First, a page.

The Origins of High Tea
Every year thousands of kiwis flock to England and they all share one desire, to have a quintessential High Tea experience. And it’s no wonder, the English have been perfecting the art of the High Tea since the mid 1700’s when it was a simple, light afternoon meal that was served between three and four pm.
The exact origins of the High Tea tradition are murky; one theory suggests that High Tea originates as a light meal for labourers who struggled with the lengthy days and hard labour while another suggests it has a much refined origin. A much nobler theory is that High Tea, as we imagine it today, was first introduced by Anna, the seventh Duchess of Bedford in the 1840’s. Dinner in England is usually served fashionably later than in New Zealand, with most evening meals taken around eight or nine pm and no midday meal served. Anna would often struggle with the length of time between meals and would ask her servants to prepare her a light snack of tea, bread and butter and cake and bring it to her room at precisely every day at four pm. Soon Anna would invite her friends to join her and thus High Tea as we know it today was born.
To be invited to a High Tea was seen as an important social event for the Ladies and Gentleman of upper class. Often depicted in popular culture and paintings, the High Tea of the 1880’s upper class would see high society woman dressing in long gowns, gloves and hats and whiling away an hour or two sipping tea and gossiping. For those Ladies and Gentlemen who would attend the theatre or play cards well into the evening, High Tea served a more practical purpose of sustaining them until their evening meal. Although it has two very distinct origin stories the source of the name is simple, High Tea is named so for the high tables that it is served on, be it the stools of the labourers or the dining tables of the gentry.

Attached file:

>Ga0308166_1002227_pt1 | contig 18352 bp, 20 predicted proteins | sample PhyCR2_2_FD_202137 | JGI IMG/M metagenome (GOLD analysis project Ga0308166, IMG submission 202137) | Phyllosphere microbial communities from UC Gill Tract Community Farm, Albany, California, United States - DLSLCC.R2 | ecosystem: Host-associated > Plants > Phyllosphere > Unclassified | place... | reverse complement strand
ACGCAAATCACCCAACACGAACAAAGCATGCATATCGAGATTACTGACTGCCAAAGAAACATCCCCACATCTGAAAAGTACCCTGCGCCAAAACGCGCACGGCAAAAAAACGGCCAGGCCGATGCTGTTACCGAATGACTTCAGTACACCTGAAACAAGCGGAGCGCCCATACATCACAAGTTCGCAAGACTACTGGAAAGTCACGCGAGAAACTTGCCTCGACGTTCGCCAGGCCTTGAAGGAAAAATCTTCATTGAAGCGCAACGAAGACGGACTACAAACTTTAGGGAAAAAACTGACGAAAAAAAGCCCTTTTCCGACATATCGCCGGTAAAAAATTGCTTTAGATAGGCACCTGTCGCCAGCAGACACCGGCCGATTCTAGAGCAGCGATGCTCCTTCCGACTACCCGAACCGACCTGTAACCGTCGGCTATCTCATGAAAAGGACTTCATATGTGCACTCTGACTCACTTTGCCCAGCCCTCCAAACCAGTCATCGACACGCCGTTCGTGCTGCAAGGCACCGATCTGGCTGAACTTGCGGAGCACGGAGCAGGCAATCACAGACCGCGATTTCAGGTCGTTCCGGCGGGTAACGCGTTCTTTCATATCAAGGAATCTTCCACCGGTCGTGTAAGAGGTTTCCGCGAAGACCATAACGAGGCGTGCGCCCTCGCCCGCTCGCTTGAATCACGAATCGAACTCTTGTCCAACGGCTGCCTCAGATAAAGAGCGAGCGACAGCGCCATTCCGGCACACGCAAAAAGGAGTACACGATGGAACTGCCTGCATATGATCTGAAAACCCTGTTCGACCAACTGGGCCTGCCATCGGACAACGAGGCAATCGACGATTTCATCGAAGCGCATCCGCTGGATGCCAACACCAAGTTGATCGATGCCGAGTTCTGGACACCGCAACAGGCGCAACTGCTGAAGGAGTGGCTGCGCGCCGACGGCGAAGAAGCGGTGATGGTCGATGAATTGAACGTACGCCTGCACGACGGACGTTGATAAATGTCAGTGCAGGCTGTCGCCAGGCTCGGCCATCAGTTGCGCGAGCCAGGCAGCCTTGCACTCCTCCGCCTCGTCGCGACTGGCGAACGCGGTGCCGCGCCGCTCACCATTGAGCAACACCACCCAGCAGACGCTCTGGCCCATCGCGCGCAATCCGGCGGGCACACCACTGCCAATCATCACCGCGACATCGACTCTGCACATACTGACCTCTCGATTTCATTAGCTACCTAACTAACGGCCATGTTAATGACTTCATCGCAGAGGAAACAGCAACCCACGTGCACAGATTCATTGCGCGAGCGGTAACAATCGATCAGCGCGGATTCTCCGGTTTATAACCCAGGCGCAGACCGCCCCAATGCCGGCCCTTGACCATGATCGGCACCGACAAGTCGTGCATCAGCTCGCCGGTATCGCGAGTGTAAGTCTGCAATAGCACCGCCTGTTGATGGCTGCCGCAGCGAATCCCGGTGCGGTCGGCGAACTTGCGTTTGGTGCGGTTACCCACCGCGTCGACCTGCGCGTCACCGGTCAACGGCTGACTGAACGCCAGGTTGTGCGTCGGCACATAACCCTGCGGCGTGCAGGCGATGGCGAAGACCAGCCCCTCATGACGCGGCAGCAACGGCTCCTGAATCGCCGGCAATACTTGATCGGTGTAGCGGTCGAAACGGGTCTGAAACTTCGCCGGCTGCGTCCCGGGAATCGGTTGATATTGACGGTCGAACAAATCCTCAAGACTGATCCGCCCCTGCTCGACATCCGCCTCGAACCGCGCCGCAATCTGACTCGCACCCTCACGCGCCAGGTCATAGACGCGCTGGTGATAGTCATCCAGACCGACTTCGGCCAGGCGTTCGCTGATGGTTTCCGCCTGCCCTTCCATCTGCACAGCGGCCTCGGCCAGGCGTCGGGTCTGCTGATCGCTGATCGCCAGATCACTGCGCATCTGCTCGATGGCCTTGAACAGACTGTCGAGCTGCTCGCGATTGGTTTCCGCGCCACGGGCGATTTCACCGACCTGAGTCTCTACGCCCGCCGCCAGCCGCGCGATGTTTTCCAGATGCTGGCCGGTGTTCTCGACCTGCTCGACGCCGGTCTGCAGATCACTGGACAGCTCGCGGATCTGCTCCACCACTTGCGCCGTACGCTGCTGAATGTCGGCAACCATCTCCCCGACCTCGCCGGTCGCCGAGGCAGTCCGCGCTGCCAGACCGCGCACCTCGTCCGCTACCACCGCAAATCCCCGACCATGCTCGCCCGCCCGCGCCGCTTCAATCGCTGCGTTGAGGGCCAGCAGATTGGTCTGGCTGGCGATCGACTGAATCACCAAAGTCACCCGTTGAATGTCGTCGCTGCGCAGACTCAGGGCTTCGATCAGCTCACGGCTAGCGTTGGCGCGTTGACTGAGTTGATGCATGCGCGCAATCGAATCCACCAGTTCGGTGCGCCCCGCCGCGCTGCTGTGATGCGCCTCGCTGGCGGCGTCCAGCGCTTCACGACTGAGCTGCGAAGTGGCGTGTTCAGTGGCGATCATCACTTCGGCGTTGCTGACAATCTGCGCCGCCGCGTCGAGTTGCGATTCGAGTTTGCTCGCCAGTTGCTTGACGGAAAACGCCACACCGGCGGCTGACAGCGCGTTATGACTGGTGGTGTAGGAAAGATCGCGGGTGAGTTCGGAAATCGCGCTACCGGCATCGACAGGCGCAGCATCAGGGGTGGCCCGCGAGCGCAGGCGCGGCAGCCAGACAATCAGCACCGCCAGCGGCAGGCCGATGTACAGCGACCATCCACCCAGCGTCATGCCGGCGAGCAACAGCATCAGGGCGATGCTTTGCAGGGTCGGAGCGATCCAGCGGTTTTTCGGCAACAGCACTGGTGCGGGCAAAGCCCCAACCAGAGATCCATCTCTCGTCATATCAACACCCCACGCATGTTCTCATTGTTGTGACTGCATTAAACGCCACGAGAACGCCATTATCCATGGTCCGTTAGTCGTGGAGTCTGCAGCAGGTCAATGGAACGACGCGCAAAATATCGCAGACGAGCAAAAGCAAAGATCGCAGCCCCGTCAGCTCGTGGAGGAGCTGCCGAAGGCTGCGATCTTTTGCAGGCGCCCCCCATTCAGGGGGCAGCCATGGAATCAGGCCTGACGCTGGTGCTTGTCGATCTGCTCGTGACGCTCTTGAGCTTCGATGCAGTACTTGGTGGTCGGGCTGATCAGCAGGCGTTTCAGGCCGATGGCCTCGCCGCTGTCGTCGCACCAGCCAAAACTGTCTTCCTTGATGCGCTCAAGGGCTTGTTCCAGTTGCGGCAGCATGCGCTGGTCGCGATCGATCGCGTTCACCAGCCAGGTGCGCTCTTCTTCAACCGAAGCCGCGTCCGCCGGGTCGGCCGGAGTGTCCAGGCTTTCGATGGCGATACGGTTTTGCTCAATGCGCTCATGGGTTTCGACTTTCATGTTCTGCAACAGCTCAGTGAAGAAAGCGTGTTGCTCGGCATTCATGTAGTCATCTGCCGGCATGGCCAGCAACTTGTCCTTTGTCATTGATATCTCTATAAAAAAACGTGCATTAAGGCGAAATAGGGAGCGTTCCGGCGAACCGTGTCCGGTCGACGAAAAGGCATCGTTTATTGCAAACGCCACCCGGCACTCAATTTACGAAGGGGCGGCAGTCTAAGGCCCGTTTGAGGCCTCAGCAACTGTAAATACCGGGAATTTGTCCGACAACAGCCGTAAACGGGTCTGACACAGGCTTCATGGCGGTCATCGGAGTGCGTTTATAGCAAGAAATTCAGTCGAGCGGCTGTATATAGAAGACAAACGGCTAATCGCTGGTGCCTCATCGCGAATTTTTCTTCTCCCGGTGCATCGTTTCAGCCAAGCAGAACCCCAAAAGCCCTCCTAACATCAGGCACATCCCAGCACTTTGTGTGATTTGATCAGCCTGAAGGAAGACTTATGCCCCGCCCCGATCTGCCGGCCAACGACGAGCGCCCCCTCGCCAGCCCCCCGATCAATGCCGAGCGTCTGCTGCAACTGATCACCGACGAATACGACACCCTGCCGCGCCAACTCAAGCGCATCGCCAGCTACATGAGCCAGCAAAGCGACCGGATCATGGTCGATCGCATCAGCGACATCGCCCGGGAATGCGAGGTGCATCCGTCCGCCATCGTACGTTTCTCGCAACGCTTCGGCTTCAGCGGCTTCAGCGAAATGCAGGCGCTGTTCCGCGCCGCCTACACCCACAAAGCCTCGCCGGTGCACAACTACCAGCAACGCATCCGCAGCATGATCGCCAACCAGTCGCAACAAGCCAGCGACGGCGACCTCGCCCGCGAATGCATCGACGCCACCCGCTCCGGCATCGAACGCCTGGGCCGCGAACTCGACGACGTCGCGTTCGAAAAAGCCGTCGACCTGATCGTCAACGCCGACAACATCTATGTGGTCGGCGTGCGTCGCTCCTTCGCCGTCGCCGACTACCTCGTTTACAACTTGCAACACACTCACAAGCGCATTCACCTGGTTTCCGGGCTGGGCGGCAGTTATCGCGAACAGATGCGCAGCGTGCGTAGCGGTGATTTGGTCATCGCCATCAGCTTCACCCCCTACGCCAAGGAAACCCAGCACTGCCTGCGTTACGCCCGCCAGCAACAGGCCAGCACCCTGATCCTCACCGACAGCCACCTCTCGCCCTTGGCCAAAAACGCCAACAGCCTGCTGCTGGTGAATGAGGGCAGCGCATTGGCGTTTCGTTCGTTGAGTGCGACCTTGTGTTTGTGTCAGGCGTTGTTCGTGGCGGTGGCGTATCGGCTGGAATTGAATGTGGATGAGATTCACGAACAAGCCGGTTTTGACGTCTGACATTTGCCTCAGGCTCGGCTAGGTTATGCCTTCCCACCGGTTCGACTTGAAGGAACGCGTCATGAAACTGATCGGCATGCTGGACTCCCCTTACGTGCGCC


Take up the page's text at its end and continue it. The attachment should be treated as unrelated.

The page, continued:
But High Tea is not all about eating and gossiping, there is a firm etiquette that is strictly observed while attending High Tea. For men and woman alike it is still expected that you will dress in a relaxed ‘smart casual’ manner, with no sportswear or sneakers and it is expected that woman will dress in a lady like fashion.
But perhaps the most important rule of all is the correct stirring of your tea. To correctly stir your tea place the spoon in the 6 o’clock position and fold the tea towards the 12 o’clock position all the while making sure that your spoon does not clink on the side of the cup. High Tea is still served in a traditional manner with pot leaf tea rather than tea bags, and each ingredient and condiment will be served on individual platters and serving bowls.
There is no experience quite like the High Tea experience and there are plenty of places that one can go to experience such a tradition. If you happen to be in London I can personally recommend The Ritz, Claridges and The Savoy as the perfect place to sample a traditional High Tea. For those of us back home, Wooree Tea offers an exceptional Auckland High Tea Group where you can mingle and sample some of the world’s finest teas with like minded friends.